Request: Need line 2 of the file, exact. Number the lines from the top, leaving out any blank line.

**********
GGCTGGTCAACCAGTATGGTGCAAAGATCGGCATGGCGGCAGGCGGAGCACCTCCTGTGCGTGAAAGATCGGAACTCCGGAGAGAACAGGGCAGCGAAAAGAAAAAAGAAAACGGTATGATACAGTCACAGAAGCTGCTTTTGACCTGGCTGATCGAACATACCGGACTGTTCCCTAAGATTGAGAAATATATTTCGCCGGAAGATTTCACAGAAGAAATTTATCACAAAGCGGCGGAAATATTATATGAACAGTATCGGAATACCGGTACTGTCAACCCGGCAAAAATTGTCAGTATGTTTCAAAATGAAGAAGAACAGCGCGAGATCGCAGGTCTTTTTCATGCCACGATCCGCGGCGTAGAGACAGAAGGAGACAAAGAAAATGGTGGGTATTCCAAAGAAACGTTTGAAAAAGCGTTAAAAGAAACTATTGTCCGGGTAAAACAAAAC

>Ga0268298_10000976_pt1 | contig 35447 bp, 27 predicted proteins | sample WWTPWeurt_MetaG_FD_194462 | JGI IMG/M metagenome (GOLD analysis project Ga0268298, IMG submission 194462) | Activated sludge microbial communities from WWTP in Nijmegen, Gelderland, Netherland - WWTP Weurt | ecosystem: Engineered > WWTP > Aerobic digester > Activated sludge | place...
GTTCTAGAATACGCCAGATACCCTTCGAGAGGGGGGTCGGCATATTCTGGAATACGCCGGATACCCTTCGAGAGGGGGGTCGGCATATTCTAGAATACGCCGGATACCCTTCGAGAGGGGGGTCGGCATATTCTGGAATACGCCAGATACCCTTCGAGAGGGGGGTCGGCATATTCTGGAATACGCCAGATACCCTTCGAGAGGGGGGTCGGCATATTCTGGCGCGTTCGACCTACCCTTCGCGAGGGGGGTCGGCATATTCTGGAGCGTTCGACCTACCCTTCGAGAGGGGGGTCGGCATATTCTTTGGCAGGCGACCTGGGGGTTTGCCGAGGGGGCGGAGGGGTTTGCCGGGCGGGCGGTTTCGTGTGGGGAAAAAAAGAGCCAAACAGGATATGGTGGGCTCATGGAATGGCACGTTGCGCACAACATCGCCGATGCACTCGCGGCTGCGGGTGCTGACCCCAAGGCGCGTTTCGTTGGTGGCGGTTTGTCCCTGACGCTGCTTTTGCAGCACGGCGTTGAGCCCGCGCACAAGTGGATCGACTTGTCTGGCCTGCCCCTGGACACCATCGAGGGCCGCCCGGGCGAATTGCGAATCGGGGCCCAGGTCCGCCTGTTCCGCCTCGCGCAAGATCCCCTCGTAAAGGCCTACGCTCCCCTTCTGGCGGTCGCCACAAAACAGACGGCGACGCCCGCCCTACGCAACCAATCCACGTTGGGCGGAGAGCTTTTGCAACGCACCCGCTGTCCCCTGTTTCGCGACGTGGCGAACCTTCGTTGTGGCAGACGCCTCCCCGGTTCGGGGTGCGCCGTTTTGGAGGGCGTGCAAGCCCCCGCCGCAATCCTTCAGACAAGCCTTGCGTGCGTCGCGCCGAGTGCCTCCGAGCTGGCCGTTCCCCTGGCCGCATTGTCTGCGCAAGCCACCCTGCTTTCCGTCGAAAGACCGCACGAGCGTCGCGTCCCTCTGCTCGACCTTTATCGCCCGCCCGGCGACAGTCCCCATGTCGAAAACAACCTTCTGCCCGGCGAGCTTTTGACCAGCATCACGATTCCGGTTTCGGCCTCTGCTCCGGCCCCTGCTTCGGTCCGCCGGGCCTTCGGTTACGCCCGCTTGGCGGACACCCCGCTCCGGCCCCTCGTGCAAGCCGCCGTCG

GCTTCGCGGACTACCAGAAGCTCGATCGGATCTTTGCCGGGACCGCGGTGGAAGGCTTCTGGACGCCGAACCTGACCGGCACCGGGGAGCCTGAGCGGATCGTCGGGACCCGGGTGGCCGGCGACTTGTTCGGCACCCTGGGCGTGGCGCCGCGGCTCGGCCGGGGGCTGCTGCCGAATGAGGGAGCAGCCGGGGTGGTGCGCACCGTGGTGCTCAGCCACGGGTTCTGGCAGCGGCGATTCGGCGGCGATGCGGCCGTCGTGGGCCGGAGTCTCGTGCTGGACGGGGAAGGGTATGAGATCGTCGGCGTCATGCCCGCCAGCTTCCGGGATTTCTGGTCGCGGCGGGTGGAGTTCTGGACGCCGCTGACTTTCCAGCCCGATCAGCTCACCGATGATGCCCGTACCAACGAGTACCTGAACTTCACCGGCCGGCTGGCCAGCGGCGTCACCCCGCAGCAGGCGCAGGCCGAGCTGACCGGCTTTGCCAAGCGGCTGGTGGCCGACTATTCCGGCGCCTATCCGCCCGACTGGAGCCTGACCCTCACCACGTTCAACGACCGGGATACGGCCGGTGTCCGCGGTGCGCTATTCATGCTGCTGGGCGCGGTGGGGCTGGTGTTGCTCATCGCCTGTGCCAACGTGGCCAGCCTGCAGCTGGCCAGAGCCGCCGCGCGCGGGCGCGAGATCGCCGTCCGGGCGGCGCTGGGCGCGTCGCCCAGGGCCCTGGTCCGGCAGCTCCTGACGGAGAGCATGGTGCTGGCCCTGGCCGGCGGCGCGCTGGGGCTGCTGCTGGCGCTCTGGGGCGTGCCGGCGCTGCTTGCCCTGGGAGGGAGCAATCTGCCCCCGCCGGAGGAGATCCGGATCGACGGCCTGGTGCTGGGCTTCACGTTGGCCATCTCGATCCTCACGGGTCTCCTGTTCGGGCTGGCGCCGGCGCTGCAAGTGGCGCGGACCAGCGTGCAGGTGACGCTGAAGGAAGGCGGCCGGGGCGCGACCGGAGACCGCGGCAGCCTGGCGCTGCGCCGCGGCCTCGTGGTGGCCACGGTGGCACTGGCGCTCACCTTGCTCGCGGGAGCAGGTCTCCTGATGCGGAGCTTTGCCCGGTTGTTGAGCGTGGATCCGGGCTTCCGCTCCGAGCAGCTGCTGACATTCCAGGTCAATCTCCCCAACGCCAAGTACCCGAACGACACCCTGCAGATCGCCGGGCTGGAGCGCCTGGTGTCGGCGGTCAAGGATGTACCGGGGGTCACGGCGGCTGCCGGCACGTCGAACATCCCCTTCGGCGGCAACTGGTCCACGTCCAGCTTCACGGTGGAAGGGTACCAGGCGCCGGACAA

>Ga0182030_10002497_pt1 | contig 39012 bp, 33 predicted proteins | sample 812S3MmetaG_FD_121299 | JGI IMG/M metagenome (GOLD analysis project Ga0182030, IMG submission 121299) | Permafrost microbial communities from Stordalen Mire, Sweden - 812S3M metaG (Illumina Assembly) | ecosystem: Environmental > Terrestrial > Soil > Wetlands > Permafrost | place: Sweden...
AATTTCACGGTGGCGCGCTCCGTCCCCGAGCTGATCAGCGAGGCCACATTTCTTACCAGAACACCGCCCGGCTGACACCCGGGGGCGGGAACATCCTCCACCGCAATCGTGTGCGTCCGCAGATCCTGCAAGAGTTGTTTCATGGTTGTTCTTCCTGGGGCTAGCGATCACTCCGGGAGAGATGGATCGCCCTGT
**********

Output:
>Ga0268298_10000976_pt1 | contig 35447 bp, 27 predicted proteins | sample WWTPWeurt_MetaG_FD_194462 | JGI IMG/M metagenome (GOLD analysis project Ga0268298, IMG submission 194462) | Activated sludge microbial communities from WWTP in Nijmegen, Gelderland, Netherland - WWTP Weurt | ecosystem: Engineered > WWTP > Aerobic digester > Activated sludge | place...